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Latin America

February 20, 1989
Within the framework of a sound policy recommendation, that the United States should pay more attention to nations other than Cuba, Nicaragua and El Salvador in formulating its hemispheric foreign policy, William Pfaff has perpetrated misconceptions about Latin American history that the last generation of scholarship on the region has struggled to overcome ("Confronting the Real Latin Crisis," Op-Ed Page, Jan. 30). Building on a correct characterization of Iberian imperial policy as one of extracting wealth from their colonies, a function primarily of the historical period during which these empires operated, Pfaff hypothesizes that this left an intractable legacy that precluded the modernization of the region.
February 26, 2013 | By Jori Finkel
After dozens of meetings and a few orphaned ideas, the Getty has settled on a theme for a 2017 sequel to the 2011-12 museum exhibition extravaganza known as Pacific Standard Time. It will be "Los Angeles and Latin America," or "L.A./L.A. " for short. "The fact that nearly half of the population of Los Angeles has roots in Latin America is so profound that it warrants a major exhibition and research project with accompanying publications," said Getty Trust head James Cuno. "These are complicated roots, over many generations, and relationships between the U.S. and those antecedent countries have changed considerably over time, so we want to be respectful of those complexities.
March 22, 2011 | By Peter Nicholas, Los Angeles Times
President Obama said Monday that the United States has sometimes taken Latin America for granted, but that he sees the region as an increasingly important player on the world stage. Obama, in Chile at the midpoint of a five-day, three-country Latin American trip, sought to dispel views of the U.S. as an overbearing neighbor dictating terms to countries in the region. He called Latin America "a region on the move, proud of its progress, and ready to assume a greater role in world affairs," and he described the U.S. economy as deeply entwined with that of Latin America.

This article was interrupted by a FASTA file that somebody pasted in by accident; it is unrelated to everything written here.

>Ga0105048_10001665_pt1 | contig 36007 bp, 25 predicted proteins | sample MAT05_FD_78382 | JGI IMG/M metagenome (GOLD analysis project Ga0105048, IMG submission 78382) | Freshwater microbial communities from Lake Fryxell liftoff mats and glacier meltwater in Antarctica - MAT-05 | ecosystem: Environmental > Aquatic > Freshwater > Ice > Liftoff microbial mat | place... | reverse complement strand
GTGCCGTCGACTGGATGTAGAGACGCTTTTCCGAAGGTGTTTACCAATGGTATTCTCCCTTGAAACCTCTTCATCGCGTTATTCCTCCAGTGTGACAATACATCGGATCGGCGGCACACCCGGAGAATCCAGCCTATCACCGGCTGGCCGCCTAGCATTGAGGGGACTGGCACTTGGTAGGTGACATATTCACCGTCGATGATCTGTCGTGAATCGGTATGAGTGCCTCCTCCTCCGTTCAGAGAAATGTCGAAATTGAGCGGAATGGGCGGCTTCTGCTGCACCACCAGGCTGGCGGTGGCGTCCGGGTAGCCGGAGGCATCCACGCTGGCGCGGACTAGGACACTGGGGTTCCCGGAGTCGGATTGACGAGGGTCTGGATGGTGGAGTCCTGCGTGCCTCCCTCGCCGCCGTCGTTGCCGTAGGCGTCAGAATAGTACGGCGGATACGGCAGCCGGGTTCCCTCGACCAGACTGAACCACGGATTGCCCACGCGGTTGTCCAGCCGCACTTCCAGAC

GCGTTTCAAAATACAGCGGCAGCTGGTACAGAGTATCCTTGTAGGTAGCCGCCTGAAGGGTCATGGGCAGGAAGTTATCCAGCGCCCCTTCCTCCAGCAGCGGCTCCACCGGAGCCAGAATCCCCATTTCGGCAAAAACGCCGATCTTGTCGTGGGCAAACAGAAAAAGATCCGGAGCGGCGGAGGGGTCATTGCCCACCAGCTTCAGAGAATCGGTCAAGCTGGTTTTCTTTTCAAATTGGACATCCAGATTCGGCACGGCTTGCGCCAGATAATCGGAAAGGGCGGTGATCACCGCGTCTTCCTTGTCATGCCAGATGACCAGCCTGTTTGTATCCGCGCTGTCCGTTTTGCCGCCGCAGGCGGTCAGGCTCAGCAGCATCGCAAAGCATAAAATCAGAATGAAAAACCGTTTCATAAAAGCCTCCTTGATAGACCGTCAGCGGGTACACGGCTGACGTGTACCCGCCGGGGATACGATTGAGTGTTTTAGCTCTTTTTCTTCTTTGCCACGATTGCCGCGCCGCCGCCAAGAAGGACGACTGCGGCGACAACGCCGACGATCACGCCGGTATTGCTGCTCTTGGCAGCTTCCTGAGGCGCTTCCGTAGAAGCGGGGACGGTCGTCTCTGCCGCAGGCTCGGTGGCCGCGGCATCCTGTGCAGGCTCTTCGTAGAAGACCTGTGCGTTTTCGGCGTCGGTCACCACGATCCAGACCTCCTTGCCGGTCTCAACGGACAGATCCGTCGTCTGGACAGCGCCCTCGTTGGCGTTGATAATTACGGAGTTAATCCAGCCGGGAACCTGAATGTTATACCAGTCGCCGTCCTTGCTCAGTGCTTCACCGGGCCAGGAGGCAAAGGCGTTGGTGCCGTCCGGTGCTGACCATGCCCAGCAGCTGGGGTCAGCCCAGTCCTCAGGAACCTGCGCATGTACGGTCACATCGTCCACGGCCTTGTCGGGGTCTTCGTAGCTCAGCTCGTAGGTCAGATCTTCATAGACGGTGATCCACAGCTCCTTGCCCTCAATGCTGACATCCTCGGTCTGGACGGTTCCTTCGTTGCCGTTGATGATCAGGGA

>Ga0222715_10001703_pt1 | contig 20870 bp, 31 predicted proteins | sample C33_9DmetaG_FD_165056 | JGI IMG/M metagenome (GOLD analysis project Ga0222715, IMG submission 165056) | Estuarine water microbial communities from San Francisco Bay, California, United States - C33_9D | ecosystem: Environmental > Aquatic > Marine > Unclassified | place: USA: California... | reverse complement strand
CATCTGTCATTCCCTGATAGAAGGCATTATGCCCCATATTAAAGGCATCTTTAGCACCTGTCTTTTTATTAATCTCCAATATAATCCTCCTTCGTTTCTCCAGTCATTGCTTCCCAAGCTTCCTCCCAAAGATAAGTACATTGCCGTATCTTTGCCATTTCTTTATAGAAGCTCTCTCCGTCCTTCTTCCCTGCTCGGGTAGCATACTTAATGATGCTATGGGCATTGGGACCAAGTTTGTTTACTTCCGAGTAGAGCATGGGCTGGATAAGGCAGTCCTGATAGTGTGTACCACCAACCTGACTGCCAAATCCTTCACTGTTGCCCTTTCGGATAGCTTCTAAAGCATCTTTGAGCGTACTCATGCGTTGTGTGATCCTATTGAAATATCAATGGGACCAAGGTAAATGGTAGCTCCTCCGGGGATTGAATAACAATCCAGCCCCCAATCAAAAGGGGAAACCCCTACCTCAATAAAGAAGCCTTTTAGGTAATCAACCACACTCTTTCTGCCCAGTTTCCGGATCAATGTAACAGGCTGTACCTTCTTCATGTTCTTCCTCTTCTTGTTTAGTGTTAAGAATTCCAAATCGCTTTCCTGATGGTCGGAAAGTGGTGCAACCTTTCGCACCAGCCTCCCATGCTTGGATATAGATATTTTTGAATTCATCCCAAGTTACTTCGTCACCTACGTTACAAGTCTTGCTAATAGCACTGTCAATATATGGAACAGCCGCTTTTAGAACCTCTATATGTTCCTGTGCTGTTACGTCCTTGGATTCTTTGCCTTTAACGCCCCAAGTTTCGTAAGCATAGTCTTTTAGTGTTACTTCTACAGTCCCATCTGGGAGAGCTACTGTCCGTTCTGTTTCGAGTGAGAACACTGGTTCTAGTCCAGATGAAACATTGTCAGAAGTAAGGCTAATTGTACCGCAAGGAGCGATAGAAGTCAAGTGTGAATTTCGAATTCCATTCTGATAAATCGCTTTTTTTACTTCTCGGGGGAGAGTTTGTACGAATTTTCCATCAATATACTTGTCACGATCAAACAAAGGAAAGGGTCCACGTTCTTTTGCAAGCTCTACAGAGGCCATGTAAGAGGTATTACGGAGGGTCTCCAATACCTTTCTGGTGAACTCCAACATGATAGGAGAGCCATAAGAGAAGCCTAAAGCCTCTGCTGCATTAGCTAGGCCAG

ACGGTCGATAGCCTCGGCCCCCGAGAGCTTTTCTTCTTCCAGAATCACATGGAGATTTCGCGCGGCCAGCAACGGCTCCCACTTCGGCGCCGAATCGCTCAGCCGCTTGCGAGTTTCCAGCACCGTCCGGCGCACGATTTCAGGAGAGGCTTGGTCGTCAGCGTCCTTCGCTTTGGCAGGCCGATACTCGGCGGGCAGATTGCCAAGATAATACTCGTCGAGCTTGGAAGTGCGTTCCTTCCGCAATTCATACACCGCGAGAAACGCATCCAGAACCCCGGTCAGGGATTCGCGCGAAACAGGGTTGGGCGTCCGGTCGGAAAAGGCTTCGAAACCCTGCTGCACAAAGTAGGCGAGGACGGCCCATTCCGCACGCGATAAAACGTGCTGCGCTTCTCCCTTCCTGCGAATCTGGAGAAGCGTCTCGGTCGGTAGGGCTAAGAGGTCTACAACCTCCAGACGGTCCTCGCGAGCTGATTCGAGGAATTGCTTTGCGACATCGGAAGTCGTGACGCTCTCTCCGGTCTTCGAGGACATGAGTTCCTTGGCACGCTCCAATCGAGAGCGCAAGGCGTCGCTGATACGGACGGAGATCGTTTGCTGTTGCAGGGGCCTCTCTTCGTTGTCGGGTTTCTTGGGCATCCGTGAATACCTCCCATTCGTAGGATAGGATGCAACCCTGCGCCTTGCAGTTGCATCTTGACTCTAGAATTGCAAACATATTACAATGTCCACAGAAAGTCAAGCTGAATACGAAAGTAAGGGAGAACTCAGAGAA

May 5, 2004 | From Times Wire Services
Otto Reich, White House special envoy for Latin America, said he would leave to create his own consulting firm. Reich, who said he also planned to work on President Bush's reelection campaign, was appointed special envoy in 2003 after failing to receive Senate confirmation for his nomination as assistant secretary of State for Western Hemisphere affairs.
November 28, 1987 | Associated Press
Latin American presidents Friday sharply criticized industrialized nations for ignoring their crushing economic problems and called for joint action to confront "the dragons of our decline" in the march for prosperity. "The era of waiting for saving help from the outside has ended," said Brazilian President Jose Sarney in the opening session of an eight-nation summit in this Pacific coastal resort.
April 7, 2003
Last spring, after discovering that Argentina's economic crisis had spurred the government to freeze all bank assets, Norma Albino doused her head in rubbing alcohol and set herself on fire. Albino, who survived, is just one dramatic example of the despair hammering Latin America. The U.S. government would be wise to consider her self-immolation a symbolic reminder: No matter how many global crises the U.S.
April 20, 1986 | From a Times Staff Writer
Fear of terrorism in Europe and the Mediterranean area is diverting U.S. and Canadian tour groups to safer playgrounds in Latin America, tourist agents and hotel managers here say. Dan Edson, marketing director of Rio's Intercontinental Hotel, said that in just two hours of a single day last week, "I was on the phone with tour directors in St. Louis, Dayton, Ohio, Toronto and Atlanta, all asking for space for groups that had been planning to go to Europe. They are asking for 20 to 200 rooms.
May 26, 1994
Business opportunities and tourism growth in Latin America have inspired a hotel building boom. More than 100 major projects, many of them associated with major U.S. chains such as Clarion, Holiday Inns and Radisson, are expected to open in the next two years. About half the new properties are in Mexico and Venezuela. Here are the 13 most expensive projects, which have a combined value of $487 million. Hotel/City Price (in Opening Country Rooms millions) date Conrad Resort & Casino/ 300 $75.
March 21, 2006 | Marianne Mollmann, MARIANNE MOLLMANN works on women's issues at Human Rights Watch.
IT'S BEEN A LONG time since the days of back-alley abortions in the U.S. Perhaps that's why South Dakota Gov. Michael Rounds signed into law a ban against abortion in his state, with one narrow exception: protecting the life of the pregnant woman. Perhaps Rounds, who was only 19 when Roe vs. Wade was decided in 1973, doesn't remember what it was like to live in a country where women had no right to a safe, legal abortion.
May 16, 1987
Whoever reads "The Flip Side of Democracy" by Jorge G. Castaneda (Editorial Pages, May 3) will get the impression that in order to appear completely independent from their northern neighbor the nations of Latin America must oppose any and all causes promoted by the United States. The rejection of the Cuban case by most Latin American members at the U.N. Commission of Human Rights was an offense to all decent human beings. Despite Castaneda's suggestion that the human rights violations in Cuba have been concocted by the U.S. Department of State, the abuses perpetrated on the Cuban people by the Castro regime are well documented.
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